Our first boat purchase was on Ebay. Yep – we bought a boat on Ebay
After a professional survey and a personal look-over of the boat, we purchased a 35′ Moody. The whole thing took a matter of weeks and everything was organised between us and the seller.
That being noted, the purchase price of the boat was low
When we decided to buy the home that would carry us around the world, our first port of call, however, was a broker. When you’re spending a chunk of your life’s savings you want all the help you can get. Our broker at Oyster UK was brilliant. He really worked hard for us when it came to finding the right boat, negotiating the price and making the deal happen.
Unfortunately, however, the Oyster that we purchased was outside of the UK and we were handed over to another Oyster broker during the survey and sea trials…
The second broker unfortunately did not meet expectations, but that’s another story
Needless to say, I can definitely say that I’ve experienced the good and not-so-good side of boat brokers.
But this article isn’t about my experiences – let’s hear from a professional boat broker!
Over the past year I’ve been in touch with a wonderful person named Matt Howard. He stumbled upon this website and has been very helpful with support, tips and feedback for me and my family.
Matt has been a boat broker at United Yacht Sales, in America, since 2009. He lives just outside of Washington DC and serves the Mid-Atlantic region. Matt’s background includes yacht design, he is a USCG licensed Captain (50 ton Master) and a graduate of the Yacht Broker Institute. Previous to his life in the boating world Matt was a U.S. Marine Corps helicopter pilot.
Many readers of this blog are in the process of looking to buy a boat therefore I thought an article about boat brokers could prove useful.
I sent Matt the following list of questions and he filled in the answers.
So – here’s everything you need to know about boat brokers
1. Can you buy or sell a boat without a boat broker?
The short answer is yes. In some cases ‘selling by owner’ is perfectly fine. However, both buyers and sellers should carefully consider the risks involved and proceed accordingly (see number 3).
2. Is there a certain price threshold where a broker is necessary? For example, if you’re going to buy or sell a $10,000 used boat should you use a broker? What about a $100,000 boat?
There’s no pat answer to this question, because it really comes down to the comfort level of buyer and seller and the nature of the deal. That said, we commonly broker the sale of boats valued anywhere from $10,000 on up.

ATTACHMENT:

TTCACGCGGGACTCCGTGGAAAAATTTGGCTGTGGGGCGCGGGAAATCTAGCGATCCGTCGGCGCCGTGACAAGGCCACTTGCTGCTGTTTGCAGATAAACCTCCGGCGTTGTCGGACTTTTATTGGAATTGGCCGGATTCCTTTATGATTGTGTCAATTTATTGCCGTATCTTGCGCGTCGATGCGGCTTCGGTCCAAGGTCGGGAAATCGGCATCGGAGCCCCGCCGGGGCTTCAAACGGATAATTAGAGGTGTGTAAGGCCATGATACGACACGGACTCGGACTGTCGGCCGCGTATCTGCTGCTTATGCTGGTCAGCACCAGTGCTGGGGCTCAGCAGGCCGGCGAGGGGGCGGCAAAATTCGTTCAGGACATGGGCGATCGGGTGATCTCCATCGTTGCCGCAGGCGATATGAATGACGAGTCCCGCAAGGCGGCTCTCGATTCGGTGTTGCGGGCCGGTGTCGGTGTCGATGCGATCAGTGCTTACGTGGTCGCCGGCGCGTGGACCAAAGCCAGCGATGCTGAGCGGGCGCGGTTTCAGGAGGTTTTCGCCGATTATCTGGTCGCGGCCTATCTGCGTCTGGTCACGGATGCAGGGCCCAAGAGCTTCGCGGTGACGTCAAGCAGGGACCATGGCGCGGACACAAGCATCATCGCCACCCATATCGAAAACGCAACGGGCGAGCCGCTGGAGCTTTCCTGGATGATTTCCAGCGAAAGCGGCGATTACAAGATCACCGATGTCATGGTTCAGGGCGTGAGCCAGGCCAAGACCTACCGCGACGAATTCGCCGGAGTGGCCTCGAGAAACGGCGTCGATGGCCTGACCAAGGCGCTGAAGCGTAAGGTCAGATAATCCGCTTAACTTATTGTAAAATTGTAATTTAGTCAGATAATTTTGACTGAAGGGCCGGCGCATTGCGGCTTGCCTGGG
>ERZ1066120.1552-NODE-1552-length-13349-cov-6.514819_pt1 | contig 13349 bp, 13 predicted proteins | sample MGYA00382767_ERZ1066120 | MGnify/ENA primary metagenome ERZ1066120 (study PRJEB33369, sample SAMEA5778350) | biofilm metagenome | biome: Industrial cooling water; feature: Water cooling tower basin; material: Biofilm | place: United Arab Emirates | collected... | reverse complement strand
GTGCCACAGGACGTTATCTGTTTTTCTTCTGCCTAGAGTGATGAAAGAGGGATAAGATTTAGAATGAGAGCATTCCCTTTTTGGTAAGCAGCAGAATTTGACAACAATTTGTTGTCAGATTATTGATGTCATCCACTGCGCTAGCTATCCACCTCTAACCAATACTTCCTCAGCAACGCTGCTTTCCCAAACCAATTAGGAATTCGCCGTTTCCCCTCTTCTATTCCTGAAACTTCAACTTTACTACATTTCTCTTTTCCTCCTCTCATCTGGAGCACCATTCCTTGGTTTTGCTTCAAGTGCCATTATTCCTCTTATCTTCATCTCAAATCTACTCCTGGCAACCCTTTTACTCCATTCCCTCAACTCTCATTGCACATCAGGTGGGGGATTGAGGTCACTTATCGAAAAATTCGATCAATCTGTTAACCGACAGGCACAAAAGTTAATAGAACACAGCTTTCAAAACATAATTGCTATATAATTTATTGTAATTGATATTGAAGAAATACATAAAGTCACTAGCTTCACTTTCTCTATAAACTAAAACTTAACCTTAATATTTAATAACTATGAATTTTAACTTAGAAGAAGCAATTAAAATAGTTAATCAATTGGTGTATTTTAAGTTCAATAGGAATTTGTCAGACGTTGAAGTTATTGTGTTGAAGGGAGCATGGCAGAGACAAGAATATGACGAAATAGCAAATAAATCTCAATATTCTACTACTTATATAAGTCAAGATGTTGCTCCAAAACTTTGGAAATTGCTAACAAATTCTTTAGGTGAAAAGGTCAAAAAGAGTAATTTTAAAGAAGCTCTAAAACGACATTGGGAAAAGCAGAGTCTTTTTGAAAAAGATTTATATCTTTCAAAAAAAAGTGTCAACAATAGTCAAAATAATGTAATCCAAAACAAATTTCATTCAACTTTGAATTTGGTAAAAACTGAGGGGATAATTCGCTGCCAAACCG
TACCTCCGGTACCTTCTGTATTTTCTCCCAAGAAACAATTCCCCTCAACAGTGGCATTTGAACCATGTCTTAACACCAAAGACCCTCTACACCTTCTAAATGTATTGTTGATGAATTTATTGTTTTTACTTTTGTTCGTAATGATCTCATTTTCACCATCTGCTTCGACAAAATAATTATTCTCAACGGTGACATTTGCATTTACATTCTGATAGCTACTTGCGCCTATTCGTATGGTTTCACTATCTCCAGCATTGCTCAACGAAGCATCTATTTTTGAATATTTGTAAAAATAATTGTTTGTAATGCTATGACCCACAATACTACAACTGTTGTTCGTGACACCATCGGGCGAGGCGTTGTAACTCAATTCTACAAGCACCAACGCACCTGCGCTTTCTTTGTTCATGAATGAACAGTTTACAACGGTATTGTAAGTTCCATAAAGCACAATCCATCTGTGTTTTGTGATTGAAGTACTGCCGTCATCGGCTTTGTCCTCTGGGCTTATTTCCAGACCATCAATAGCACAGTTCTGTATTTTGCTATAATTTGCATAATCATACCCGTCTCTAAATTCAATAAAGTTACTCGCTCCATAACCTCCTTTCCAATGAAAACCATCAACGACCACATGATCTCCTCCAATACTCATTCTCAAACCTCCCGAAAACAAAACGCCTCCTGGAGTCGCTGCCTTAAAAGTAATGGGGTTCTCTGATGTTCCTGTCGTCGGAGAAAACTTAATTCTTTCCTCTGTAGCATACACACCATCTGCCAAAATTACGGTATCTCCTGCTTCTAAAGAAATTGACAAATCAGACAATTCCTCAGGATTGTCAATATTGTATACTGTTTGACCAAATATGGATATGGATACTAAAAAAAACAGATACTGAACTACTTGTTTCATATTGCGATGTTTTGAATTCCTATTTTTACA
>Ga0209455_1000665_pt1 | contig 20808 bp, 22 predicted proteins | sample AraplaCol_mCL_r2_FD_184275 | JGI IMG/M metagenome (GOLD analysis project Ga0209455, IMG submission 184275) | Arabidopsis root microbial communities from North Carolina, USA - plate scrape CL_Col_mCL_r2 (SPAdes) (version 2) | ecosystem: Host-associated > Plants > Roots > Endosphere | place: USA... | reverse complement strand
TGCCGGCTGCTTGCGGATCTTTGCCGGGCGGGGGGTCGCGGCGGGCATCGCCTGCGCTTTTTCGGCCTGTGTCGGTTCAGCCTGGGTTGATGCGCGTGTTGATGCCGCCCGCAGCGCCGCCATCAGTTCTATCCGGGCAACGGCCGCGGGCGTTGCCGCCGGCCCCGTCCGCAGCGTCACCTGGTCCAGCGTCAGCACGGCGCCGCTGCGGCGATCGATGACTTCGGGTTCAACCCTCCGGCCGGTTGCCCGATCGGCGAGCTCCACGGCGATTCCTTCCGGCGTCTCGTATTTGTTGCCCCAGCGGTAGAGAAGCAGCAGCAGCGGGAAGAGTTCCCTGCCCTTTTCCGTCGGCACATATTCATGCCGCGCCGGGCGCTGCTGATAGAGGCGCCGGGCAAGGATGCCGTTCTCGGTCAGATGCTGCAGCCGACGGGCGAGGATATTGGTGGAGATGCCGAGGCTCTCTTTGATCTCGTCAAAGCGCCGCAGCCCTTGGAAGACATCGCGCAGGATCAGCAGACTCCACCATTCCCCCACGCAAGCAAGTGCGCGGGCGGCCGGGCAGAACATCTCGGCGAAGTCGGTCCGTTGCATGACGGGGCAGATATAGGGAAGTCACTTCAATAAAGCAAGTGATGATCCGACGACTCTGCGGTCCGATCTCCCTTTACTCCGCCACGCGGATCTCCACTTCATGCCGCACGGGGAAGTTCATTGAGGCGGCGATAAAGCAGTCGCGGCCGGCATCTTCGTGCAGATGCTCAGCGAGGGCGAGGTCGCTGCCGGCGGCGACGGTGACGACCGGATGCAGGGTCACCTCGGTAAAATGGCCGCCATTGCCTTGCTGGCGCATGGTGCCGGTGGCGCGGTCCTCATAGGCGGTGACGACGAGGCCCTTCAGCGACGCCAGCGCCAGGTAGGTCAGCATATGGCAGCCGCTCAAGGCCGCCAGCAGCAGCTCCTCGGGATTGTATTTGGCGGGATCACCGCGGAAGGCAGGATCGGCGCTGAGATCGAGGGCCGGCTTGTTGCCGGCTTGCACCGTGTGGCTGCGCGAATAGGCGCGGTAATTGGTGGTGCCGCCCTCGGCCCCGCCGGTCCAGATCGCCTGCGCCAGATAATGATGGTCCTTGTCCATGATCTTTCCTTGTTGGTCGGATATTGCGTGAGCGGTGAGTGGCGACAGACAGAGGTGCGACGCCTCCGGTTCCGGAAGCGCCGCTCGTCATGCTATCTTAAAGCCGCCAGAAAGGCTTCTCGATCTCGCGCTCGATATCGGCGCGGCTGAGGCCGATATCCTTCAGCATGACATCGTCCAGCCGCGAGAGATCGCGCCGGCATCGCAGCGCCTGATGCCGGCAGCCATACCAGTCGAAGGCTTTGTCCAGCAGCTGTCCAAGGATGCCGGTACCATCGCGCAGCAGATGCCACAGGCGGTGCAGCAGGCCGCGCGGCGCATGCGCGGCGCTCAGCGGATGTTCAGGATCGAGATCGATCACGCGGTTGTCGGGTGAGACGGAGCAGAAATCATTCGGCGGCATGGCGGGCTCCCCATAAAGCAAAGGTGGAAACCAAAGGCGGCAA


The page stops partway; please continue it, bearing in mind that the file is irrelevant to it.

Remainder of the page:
3. Why use a boat broker? What service do they perform for buyers? What service do they preform for seller? Do brokers help boat owners to trade-up (sell and buy another boat)?
Brokered transactions are more secure than informal proceedings between buyers and sellers. If you want to buy a used canoe or a small skiff you can go eyeball the thing, ask a few questions of the seller, haggle the price, strike a deal and off you go. But if you’re after something bigger, there’s going to be more money involved. Maybe lots more.
If you’re a buyer, you need a way to check things out thoroughly with at least a qualified mechanic but better yet a professional surveyor. You need to arrange financing, insurance, registration/documentation and dockage or storage. Maybe you need some training to refresh your skills especially if you’re moving up.
You need to trial run the boat out on the water and put her through her paces. And after all that you need to be able to walk away before you accept the vessel if you’re not satisfied with any aspect of the deal. A good broker will see that all this and more is accomplished in order to protect your interests.
If you’re a seller, you want to make sure your boat gets seen, and better yet, stands out in a crowded market. You need to know what the fair market value is for your boat. Note that this figure does not equate to what others are asking for similar boats. Fair market value represents what the current market in your geographical area will likely bear. This ‘sold boat’ data is not available to the general public. Brokers have access to it, and good brokers will put together a detailed comparative market analysis on your boat so you know exactly where you stand.
Then, as you get prospective buyers, you don’t want to waste time with tire kickers. You’re not in the business of giving free boat rides. You want some assurance that a potential buyer is serious. You want some type of deposit held in escrow as ‘earnest money’ as an instrument of that buyer’s commitment. To best protect your interests, you need a legal, professional, iterative and documented process to which both buyer and seller agree. A good broker will take care of these details and help ensure the process runs smoothly, keeping you fully informed every step of the way.
(Matt wrote quite a bit on this topic. If you’re interested start with this article and follow on to his others: Selling or buying a boat? Here’s what a good broker will do for you)